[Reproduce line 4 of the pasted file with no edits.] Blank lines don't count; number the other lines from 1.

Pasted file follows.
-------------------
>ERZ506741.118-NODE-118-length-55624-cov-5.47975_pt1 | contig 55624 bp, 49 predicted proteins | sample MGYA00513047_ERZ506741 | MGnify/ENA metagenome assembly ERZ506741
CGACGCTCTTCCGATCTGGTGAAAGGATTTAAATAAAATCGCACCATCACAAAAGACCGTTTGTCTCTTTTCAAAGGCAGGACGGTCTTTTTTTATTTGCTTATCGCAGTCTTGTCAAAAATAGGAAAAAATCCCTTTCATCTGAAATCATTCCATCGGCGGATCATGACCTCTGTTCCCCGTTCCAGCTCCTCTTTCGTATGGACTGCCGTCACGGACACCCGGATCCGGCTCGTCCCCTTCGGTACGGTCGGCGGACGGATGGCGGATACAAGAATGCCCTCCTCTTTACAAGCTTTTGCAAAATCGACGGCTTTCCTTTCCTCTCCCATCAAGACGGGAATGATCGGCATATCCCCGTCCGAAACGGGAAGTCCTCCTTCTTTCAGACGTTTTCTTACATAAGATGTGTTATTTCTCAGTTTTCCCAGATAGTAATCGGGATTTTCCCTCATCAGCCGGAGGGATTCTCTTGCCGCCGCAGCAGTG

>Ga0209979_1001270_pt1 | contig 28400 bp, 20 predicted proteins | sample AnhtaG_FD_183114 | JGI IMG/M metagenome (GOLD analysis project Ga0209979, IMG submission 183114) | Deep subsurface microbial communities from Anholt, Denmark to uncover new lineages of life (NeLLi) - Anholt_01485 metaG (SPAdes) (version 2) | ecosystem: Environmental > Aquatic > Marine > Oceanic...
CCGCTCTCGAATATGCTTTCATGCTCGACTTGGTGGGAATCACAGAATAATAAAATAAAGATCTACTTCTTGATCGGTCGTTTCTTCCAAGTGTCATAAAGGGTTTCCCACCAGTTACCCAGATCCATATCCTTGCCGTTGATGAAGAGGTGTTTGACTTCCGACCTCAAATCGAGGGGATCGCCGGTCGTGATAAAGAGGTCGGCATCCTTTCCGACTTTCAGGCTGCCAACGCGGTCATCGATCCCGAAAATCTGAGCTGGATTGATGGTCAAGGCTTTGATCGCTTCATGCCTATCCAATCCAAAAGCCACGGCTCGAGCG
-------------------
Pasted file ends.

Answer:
CCGCTCTCGAATATGCTTTCATGCTCGACTTGGTGGGAATCACAGAATAATAAAATAAAGATCTACTTCTTGATCGGTCGTTTCTTCCAAGTGTCATAAAGGGTTTCCCACCAGTTACCCAGATCCATATCCTTGCCGTTGATGAAGAGGTGTTTGACTTCCGACCTCAAATCGAGGGGATCGCCGGTCGTGATAAAGAGGTCGGCATCCTTTCCGACTTTCAGGCTGCCAACGCGGTCATCGATCCCGAAAATCTGAGCTGGATTGATGGTCAAGGCTTTGATCGCTTCATGCCTATCCAATCCAAAAGCCACGGCTCGAGCG